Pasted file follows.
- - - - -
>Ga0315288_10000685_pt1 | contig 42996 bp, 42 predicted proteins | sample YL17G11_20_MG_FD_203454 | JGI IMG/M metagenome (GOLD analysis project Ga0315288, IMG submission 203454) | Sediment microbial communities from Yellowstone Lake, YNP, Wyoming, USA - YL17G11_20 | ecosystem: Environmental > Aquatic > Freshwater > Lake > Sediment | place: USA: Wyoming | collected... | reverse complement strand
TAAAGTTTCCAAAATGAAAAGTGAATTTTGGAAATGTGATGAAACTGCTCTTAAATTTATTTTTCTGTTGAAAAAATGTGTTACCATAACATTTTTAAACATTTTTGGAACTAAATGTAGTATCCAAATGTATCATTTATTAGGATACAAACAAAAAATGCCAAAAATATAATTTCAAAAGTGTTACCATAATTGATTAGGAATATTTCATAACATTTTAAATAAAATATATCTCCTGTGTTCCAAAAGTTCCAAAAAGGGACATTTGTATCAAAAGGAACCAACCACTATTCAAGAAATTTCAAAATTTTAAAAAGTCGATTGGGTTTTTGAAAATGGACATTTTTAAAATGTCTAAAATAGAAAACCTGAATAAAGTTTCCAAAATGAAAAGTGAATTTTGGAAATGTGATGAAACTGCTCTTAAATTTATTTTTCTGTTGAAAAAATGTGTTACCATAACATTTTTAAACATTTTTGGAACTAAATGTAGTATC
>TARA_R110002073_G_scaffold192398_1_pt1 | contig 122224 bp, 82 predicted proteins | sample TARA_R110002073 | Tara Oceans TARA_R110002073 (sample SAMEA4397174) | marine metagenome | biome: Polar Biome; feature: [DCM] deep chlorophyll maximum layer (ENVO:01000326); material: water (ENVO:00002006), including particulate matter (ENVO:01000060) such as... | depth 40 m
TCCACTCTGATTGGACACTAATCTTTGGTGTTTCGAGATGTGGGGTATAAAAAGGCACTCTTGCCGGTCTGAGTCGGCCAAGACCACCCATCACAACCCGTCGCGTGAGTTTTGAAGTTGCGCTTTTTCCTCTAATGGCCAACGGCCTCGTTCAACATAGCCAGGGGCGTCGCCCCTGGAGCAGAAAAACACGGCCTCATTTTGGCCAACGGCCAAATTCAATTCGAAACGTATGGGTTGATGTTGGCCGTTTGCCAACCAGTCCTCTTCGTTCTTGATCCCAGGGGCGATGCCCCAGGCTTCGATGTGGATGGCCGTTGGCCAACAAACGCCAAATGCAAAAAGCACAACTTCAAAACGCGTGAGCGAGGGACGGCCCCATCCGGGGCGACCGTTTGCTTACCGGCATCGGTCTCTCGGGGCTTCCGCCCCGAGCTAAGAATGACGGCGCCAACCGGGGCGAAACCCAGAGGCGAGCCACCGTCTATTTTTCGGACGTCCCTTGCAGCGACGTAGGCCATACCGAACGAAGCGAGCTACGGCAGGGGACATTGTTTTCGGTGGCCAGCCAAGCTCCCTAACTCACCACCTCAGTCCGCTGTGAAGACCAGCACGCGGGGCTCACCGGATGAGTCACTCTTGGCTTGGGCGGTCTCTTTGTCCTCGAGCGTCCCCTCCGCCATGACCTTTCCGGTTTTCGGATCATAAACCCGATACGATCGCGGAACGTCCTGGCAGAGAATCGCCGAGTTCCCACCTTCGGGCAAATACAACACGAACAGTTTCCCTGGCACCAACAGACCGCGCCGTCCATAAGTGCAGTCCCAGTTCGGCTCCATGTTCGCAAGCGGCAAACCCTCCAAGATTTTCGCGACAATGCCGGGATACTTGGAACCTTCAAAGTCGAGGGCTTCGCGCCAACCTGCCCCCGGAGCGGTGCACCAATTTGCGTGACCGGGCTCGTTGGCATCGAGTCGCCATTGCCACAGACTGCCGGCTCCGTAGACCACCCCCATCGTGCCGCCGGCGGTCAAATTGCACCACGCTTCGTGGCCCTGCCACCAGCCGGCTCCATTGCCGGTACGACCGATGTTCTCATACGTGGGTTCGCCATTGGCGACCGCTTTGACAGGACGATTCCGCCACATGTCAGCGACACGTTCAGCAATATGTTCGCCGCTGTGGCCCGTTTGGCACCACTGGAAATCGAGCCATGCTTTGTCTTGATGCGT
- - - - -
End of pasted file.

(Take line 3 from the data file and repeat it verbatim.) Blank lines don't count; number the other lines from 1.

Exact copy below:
>TARA_R110002073_G_scaffold192398_1_pt1 | contig 122224 bp, 82 predicted proteins | sample TARA_R110002073 | Tara Oceans TARA_R110002073 (sample SAMEA4397174) | marine metagenome | biome: Polar Biome; feature: [DCM] deep chlorophyll maximum layer (ENVO:01000326); material: water (ENVO:00002006), including particulate matter (ENVO:01000060) such as... | depth 40 m